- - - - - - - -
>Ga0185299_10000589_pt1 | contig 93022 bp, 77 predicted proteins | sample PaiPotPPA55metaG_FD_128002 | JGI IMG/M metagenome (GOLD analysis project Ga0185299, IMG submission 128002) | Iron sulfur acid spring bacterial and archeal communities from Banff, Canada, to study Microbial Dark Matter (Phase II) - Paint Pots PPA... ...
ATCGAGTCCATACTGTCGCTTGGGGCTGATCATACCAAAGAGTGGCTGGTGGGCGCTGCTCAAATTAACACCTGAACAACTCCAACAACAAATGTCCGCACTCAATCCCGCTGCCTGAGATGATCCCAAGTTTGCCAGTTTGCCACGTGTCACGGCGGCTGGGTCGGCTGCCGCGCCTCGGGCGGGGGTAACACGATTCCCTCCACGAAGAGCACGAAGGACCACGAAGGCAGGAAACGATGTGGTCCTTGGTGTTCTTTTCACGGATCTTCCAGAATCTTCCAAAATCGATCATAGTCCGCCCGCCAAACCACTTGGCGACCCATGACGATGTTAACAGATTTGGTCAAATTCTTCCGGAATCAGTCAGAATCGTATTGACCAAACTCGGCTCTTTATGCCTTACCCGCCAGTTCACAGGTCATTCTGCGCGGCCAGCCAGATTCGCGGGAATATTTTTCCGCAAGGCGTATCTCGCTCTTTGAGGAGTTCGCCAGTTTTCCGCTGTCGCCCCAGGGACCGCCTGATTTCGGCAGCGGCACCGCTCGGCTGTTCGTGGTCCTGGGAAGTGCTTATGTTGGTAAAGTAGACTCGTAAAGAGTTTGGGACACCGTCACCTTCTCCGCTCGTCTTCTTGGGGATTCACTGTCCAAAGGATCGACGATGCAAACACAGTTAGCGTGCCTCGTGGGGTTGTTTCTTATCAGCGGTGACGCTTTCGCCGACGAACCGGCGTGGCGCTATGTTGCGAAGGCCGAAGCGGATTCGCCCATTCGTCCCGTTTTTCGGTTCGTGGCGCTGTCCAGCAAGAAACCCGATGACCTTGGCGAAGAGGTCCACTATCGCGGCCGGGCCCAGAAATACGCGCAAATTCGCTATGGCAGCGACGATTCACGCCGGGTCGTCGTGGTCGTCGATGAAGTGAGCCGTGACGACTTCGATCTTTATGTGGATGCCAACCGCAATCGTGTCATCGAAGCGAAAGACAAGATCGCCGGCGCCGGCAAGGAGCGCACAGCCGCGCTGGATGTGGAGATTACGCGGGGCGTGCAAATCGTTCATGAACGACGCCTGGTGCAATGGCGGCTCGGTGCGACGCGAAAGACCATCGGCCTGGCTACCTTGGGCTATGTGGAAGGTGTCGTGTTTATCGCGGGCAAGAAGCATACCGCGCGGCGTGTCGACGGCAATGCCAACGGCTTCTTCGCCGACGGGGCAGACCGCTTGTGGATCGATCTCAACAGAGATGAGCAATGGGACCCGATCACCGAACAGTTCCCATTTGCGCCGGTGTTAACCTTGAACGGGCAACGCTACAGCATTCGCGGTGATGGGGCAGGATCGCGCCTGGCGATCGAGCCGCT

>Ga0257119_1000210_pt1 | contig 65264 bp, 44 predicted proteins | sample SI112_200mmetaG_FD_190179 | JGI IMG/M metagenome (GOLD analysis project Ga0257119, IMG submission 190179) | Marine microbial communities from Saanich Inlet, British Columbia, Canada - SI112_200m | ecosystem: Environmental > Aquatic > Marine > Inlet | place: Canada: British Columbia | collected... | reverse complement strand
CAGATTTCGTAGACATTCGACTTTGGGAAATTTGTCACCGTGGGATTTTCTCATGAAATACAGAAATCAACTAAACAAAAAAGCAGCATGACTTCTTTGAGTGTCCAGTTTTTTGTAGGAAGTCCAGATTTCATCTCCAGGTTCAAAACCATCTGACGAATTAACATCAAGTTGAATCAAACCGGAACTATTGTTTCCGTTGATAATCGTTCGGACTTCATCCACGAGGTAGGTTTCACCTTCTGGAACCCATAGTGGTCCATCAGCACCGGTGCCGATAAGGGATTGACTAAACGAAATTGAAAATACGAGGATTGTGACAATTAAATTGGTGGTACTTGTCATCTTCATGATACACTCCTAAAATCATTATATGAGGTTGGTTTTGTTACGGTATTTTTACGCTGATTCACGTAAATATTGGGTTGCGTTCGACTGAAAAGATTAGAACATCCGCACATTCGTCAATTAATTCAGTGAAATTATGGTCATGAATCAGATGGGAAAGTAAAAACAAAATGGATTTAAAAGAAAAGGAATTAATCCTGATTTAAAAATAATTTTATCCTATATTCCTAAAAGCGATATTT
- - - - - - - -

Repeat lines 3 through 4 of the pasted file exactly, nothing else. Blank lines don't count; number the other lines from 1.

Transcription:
>Ga0257119_1000210_pt1 | contig 65264 bp, 44 predicted proteins | sample SI112_200mmetaG_FD_190179 | JGI IMG/M metagenome (GOLD analysis project Ga0257119, IMG submission 190179) | Marine microbial communities from Saanich Inlet, British Columbia, Canada - SI112_200m | ecosystem: Environmental > Aquatic > Marine > Inlet | place: Canada: British Columbia | collected... | reverse complement strand
CAGATTTCGTAGACATTCGACTTTGGGAAATTTGTCACCGTGGGATTTTCTCATGAAATACAGAAATCAACTAAACAAAAAAGCAGCATGACTTCTTTGAGTGTCCAGTTTTTTGTAGGAAGTCCAGATTTCATCTCCAGGTTCAAAACCATCTGACGAATTAACATCAAGTTGAATCAAACCGGAACTATTGTTTCCGTTGATAATCGTTCGGACTTCATCCACGAGGTAGGTTTCACCTTCTGGAACCCATAGTGGTCCATCAGCACCGGTGCCGATAAGGGATTGACTAAACGAAATTGAAAATACGAGGATTGTGACAATTAAATTGGTGGTACTTGTCATCTTCATGATACACTCCTAAAATCATTATATGAGGTTGGTTTTGTTACGGTATTTTTACGCTGATTCACGTAAATATTGGGTTGCGTTCGACTGAAAAGATTAGAACATCCGCACATTCGTCAATTAATTCAGTGAAATTATGGTCATGAATCAGATGGGAAAGTAAAAACAAAATGGATTTAAAAGAAAAGGAATTAATCCTGATTTAAAAATAATTTTATCCTATATTCCTAAAAGCGATATTT